Rotavirus is the most common cause of severe infant and childhood diarrhea worldwide, and the morbidity and mortality rate is going to be outnumbered in developing countries like Bangladesh. To mitigate this substantial burden of disease, new therapeutics such as vaccine and drug are swiftly required against rotavirus. The present therapeutics insight study was performed with comprehensive immunoinformatics and pharmacoinformatics approach. T and B-cell epitopes were assessed in the conserved region of outer capsid protein VP4 among the highly reviewed strains from different countries including Bangladesh. The results suggest that epitope SU1 (TLKNLNDNY) could be an ideal candidate among the predicted five epitopes for both T and B-cell epitopes for the development of universal vaccine against rotavirus. This research also suggests five novel drug compounds from medicinal plant Rhizophora mucronata Lamk. for better therapeutics strategies against rotavirus diarrhea based on 3D structure building, pharmacophore, ADMET, and QSAR properties. The exact mode of action between drug compounds and target protein VP4 were revealed by molecular docking analysis. Drug likeness and oral bioavailability further confirmed the effectiveness of the proposed drugs against rotavirus diarrhea. This study might be implemented for experimental validation to facilitate the novel vaccine and drug design.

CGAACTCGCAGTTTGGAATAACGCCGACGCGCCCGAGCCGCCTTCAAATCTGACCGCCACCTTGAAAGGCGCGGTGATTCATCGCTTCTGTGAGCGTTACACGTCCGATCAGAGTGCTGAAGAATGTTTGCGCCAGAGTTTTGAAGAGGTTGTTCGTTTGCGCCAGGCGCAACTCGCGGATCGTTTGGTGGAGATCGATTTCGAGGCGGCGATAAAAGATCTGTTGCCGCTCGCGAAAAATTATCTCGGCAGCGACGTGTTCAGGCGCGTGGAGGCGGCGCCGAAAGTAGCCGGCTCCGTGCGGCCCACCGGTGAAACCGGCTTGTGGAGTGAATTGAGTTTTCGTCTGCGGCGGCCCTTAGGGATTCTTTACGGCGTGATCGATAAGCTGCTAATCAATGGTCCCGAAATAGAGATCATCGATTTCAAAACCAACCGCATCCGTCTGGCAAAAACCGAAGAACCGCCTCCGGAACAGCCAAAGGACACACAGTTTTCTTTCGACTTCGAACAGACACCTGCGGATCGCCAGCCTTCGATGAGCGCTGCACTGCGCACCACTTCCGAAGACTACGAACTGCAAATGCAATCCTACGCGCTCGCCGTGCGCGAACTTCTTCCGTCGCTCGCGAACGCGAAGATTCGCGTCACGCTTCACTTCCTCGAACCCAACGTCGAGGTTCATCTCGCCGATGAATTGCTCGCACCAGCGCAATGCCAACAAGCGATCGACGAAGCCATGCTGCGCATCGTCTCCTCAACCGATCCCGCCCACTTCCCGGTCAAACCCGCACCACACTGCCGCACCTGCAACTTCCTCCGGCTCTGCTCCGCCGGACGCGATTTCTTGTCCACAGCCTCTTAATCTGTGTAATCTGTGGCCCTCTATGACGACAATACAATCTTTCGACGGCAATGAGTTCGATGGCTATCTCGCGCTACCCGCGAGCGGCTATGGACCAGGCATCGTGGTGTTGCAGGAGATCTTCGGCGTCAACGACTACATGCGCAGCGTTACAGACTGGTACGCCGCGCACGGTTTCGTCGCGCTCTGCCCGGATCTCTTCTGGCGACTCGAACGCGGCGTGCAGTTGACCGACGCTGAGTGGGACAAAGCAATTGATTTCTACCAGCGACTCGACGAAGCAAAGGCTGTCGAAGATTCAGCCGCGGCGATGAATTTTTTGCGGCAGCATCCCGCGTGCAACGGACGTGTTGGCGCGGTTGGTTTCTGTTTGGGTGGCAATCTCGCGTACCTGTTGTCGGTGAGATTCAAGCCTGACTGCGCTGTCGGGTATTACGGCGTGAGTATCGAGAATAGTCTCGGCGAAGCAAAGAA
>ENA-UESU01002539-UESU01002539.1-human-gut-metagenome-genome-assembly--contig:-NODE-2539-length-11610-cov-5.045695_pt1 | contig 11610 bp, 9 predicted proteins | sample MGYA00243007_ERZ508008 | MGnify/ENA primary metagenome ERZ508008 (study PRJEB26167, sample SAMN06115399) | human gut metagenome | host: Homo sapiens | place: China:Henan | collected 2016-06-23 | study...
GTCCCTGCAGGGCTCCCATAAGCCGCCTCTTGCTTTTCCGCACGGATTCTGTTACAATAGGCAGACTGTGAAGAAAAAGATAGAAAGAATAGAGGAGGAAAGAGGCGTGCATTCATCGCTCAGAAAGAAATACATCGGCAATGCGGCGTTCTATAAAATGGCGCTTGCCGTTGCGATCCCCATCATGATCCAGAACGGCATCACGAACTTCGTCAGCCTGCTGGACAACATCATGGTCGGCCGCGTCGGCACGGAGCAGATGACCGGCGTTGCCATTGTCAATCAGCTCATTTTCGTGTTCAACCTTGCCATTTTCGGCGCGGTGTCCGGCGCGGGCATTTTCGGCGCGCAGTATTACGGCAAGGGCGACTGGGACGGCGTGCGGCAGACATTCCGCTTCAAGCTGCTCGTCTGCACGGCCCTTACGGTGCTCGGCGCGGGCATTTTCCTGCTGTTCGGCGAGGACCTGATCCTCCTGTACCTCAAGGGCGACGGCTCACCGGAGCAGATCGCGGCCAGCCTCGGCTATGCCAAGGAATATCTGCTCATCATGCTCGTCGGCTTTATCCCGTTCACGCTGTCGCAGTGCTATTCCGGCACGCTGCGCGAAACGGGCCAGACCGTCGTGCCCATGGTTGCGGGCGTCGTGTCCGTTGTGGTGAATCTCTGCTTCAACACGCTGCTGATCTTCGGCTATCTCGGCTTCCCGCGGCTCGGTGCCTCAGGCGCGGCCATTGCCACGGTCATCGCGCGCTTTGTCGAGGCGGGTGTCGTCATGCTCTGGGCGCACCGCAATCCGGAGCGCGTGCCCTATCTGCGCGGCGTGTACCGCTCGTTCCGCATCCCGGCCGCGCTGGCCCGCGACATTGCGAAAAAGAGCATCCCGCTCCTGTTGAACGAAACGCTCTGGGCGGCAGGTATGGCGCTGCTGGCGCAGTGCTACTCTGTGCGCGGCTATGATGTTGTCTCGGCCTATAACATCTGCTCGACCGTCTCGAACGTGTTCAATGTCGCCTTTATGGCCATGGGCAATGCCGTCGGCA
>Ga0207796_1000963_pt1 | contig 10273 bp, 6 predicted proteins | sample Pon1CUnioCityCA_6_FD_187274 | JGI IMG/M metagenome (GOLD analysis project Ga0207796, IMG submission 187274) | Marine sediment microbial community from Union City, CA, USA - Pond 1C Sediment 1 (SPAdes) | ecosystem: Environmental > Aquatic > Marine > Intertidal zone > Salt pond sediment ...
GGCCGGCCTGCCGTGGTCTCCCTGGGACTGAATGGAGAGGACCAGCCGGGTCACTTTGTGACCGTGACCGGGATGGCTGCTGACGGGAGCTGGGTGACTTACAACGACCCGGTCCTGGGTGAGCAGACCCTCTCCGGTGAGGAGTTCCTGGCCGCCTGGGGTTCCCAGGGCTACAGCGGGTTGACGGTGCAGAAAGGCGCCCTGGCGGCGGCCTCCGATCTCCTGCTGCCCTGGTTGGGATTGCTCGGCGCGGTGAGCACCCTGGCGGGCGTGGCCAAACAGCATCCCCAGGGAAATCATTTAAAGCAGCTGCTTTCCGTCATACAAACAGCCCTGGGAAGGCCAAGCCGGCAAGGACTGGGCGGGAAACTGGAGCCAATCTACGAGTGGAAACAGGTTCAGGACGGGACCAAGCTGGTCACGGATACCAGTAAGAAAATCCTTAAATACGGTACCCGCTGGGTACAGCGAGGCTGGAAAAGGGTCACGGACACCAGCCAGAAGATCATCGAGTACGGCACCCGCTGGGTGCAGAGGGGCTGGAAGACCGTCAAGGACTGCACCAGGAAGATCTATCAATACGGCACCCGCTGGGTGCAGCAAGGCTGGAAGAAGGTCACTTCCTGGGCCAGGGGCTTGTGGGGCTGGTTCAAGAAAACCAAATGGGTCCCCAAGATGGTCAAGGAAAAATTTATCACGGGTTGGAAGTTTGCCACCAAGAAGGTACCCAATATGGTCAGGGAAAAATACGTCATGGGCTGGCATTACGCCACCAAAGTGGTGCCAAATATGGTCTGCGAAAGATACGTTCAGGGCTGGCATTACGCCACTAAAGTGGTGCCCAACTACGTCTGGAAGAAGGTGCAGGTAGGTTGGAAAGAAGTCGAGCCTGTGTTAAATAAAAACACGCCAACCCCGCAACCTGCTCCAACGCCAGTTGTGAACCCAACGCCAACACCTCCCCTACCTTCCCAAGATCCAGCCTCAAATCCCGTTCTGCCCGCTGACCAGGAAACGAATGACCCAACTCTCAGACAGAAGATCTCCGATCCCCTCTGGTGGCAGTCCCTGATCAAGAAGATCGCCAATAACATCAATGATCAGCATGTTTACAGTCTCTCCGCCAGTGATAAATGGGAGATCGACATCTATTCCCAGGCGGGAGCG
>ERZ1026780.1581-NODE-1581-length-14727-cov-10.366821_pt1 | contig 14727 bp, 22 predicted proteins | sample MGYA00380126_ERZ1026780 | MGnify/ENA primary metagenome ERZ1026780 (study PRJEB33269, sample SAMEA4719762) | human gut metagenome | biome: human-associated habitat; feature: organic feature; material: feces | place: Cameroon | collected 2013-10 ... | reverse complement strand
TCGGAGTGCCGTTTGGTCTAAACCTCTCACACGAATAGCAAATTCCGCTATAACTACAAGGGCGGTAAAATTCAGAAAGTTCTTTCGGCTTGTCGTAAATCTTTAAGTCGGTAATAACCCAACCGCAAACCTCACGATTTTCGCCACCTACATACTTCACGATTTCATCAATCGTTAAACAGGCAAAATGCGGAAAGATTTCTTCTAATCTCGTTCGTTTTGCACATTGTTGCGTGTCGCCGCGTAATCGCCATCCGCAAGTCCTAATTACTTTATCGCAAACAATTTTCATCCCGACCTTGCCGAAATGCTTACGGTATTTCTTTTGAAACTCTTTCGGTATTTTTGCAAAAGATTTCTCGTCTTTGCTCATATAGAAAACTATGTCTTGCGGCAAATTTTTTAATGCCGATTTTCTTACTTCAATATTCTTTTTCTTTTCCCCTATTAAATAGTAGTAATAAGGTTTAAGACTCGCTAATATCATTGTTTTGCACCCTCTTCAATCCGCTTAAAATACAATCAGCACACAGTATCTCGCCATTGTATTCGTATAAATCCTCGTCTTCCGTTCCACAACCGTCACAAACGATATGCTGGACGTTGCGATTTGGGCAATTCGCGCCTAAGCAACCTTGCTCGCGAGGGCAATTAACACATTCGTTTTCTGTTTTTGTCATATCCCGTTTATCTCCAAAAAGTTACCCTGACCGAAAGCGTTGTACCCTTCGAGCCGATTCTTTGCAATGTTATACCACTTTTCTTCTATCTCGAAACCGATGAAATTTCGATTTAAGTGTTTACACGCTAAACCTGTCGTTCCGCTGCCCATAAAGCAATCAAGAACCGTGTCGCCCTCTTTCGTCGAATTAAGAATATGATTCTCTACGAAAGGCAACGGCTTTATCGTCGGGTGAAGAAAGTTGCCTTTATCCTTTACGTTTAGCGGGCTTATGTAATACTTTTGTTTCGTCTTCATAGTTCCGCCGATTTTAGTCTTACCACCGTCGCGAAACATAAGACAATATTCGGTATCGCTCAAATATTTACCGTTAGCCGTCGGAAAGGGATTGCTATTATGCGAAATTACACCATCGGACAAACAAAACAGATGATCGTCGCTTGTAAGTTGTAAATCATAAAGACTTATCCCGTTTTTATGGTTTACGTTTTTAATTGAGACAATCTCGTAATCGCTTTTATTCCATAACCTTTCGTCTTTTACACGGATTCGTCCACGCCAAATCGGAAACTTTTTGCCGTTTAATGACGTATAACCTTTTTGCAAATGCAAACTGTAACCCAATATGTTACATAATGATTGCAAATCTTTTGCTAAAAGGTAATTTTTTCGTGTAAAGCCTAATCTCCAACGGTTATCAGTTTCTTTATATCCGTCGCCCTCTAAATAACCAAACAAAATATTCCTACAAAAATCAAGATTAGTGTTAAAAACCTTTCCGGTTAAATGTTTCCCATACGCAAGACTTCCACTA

PMCID: PMC4917548  PMID: 27445802
human rotavirus; diarrhea; pharmacoinformatics; immunoinformatics; vaccine design; drug development
16.  Biological Control of Rice Bakanae by an Endophytic Bacillus oryzicola YC7007 
The Plant Pathology Journal  2016;32(3):228-241.